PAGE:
More on Exploring Correlations in R

[This article was first published on Getting Genetics Done, and kindly contributed to R-bloggers]. (You can report issue about the content on this page here)
Want to share your content on R-bloggers? click here if you have a blog, or here if you don't.

About a year ago I wrote a post about producing scatterplot matrices in R. These are handy for quickly getting a sense of the correlations that exist in your data. Recently someone asked me to pull out some relevant statistics (correlation coefficient and p-value) into tabular format to publish beside a scatterplot matrix. The built-in cor() function will produce a correlation matrix, but what if you want p-values for those correlation coefficients? Also, instead of a matrix, how might you get these statistics in tabular format (variable i, variable j, r, and p, for each ij combination)? Here’s the code (you’ll need the PerformanceAnalytics package to produce the plot).

The cor() function will produce a basic correlation matrix.  12 years ago Bill Venables provided a function on the R help mailing list for replacing the upper triangle of the correlation matrix with the p-values for those correlations (based on the known relationship between t and r). The cor.prob() function will produce this matrix.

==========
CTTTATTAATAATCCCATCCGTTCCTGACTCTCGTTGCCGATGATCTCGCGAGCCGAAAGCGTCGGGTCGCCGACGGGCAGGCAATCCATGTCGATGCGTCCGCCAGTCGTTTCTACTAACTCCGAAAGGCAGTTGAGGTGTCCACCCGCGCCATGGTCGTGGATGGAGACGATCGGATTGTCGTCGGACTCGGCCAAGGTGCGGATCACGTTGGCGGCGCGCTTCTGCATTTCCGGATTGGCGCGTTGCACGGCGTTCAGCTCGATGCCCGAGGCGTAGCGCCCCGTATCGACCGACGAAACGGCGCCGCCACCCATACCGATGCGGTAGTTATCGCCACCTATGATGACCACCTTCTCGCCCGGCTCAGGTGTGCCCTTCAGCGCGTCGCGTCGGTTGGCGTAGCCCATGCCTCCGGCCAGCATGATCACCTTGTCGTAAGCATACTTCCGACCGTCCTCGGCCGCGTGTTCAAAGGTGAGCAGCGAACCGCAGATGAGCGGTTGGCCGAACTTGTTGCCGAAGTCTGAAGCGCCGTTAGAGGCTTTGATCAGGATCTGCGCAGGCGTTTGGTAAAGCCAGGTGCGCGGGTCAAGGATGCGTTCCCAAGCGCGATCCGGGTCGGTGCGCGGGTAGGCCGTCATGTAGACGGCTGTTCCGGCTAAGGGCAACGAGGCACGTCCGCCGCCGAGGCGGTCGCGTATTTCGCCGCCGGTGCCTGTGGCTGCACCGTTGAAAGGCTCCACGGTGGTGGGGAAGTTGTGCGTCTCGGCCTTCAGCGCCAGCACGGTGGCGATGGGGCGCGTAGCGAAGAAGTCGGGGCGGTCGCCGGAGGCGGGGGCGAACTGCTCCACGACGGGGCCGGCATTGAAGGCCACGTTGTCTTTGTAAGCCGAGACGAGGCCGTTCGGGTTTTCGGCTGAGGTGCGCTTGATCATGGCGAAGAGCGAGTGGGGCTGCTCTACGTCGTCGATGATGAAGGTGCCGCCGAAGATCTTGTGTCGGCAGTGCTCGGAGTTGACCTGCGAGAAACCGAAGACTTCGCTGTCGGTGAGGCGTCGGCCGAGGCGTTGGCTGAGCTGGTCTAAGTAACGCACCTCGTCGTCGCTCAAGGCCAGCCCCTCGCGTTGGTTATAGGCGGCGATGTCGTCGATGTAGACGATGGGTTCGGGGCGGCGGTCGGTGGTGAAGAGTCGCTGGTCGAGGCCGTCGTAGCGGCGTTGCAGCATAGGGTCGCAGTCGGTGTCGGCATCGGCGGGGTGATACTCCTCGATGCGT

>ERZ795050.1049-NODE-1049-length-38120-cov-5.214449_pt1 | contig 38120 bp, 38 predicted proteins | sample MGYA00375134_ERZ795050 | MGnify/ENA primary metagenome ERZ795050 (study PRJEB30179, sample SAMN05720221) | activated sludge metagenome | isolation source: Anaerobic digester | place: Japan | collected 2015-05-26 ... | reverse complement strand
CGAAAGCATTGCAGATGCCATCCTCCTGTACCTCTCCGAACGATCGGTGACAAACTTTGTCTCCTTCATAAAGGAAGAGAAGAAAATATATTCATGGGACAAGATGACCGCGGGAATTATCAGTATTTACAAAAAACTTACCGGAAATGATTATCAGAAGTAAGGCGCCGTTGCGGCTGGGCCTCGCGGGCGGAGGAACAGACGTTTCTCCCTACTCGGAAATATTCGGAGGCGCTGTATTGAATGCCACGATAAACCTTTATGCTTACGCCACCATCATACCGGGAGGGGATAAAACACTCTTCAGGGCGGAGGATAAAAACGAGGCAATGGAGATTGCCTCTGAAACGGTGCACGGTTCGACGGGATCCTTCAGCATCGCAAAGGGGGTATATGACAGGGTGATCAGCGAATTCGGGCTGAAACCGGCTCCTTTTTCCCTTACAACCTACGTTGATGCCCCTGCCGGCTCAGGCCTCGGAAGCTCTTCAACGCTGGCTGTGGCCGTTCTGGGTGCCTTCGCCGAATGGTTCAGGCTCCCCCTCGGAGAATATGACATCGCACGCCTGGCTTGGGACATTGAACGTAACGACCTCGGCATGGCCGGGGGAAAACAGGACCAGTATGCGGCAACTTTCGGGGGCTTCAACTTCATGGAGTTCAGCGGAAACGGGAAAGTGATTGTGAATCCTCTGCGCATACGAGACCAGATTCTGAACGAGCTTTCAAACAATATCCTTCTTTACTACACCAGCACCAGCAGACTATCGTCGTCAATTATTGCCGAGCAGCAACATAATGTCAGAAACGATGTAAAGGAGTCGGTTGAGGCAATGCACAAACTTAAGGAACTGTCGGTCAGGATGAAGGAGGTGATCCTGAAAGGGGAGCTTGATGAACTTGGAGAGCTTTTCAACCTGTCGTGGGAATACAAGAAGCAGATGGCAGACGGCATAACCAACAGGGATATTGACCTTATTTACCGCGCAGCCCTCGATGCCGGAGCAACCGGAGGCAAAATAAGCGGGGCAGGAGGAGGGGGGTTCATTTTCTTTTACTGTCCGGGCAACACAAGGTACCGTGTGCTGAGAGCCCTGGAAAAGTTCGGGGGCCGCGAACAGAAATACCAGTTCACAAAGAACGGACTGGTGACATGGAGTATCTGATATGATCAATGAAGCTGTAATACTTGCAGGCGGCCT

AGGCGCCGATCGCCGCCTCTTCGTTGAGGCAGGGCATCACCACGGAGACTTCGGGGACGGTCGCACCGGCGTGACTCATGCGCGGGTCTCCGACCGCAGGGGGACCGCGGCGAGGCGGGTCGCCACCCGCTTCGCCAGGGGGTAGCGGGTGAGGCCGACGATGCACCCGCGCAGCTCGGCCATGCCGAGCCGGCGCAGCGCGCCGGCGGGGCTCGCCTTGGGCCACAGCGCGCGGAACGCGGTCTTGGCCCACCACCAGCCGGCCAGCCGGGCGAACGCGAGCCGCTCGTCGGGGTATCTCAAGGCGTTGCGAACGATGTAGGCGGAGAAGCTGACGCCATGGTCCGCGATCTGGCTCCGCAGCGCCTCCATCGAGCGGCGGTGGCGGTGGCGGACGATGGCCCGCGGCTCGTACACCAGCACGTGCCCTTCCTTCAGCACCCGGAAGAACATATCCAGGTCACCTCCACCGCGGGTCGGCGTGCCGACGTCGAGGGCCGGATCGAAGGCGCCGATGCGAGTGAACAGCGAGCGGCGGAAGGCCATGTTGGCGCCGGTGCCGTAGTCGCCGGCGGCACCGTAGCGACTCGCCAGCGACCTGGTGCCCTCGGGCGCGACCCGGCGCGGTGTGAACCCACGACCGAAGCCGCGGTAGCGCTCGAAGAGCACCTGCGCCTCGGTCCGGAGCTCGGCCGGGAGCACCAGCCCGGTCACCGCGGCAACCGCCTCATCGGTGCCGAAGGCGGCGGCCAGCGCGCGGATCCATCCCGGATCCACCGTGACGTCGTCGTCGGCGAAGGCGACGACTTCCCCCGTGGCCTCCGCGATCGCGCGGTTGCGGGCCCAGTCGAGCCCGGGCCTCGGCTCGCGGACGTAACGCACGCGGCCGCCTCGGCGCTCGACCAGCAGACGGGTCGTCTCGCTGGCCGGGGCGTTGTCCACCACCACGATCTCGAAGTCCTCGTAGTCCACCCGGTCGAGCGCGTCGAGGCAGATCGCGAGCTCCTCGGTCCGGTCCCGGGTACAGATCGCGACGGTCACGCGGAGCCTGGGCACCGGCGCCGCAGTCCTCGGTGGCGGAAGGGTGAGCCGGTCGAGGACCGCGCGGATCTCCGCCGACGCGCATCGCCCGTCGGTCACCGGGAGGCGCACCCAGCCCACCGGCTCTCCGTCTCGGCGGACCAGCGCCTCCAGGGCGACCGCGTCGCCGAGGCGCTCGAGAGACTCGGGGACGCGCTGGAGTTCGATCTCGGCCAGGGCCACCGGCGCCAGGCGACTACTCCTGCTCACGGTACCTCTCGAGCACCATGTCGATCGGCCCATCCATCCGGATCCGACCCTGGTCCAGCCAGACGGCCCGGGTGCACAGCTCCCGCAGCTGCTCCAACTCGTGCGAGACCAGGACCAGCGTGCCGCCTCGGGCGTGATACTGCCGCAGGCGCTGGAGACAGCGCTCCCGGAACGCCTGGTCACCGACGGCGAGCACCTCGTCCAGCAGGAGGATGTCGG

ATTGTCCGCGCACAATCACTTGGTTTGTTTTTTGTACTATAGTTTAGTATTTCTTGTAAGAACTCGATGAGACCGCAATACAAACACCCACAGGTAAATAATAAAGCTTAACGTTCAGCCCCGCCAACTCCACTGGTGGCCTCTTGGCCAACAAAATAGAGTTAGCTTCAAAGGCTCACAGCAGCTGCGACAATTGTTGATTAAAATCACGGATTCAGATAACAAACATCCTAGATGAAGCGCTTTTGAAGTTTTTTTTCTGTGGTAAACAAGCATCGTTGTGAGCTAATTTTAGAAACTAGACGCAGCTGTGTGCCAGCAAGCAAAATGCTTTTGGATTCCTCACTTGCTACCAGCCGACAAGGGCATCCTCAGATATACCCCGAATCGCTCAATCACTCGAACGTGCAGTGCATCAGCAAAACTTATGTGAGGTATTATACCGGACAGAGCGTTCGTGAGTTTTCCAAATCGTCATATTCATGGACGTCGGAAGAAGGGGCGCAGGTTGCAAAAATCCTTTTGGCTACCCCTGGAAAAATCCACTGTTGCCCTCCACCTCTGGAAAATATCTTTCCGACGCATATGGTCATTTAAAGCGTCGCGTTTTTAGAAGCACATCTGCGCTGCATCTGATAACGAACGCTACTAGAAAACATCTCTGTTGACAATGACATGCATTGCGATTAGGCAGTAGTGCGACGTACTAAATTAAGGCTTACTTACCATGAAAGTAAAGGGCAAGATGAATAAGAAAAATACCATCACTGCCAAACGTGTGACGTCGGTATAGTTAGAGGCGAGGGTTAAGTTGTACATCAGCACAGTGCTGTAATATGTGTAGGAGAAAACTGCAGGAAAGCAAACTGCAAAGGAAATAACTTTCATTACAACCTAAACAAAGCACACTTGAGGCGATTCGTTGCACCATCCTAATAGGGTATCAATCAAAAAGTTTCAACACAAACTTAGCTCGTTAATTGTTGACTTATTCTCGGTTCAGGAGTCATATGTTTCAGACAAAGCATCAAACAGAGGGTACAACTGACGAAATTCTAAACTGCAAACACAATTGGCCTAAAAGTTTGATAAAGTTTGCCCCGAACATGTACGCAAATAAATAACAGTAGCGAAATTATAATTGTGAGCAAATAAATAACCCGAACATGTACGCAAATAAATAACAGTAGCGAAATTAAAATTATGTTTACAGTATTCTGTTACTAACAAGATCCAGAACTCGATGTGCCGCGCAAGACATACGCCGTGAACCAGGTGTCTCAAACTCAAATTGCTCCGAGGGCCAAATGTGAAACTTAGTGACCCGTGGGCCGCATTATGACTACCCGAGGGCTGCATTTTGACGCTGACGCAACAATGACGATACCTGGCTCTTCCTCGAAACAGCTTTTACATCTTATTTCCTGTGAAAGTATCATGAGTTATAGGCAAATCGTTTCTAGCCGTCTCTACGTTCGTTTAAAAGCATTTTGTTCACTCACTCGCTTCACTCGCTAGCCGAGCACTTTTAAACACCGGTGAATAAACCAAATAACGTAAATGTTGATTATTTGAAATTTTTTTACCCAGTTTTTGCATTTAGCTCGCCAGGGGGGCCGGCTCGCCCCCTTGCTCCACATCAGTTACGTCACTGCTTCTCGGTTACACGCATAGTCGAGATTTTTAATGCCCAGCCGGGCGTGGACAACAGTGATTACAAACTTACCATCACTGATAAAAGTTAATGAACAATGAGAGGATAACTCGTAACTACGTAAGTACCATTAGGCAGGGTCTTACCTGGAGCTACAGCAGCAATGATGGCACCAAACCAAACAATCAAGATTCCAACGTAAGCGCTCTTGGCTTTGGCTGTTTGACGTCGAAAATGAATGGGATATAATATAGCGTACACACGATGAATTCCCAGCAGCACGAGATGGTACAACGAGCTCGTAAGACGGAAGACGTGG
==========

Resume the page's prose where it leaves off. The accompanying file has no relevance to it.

Finally, the flattenSquareMatrix() function will “flatten” this matrix to four columns: one column for variable i, one for variable j, one for their correlation, and another for their p-value (thanks to Chris Wallace on StackOverflow for helping out with this one).

Finally, the chart.Correlation() function from the PerformanceAnalytics package produces a very nice scatterplot matrix, with histograms, kernel density overlays, absolute correlations, and significance asterisks (0.05, 0.01, 0.001):

To leave a comment for the author, please follow the link and comment on their blog: Getting Genetics Done. offers daily e-mail updates about R news and tutorials about learning R and many other topics. Click here if you're looking to post or find an R/data-science job.
Want to share your content on R-bloggers? click here if you have a blog, or here if you don't.

Never miss an update!
Subscribe to R-bloggers to receive
e-mails with the latest R posts.
(You will not see this message again.)

Click here to close (This popup will not appear again)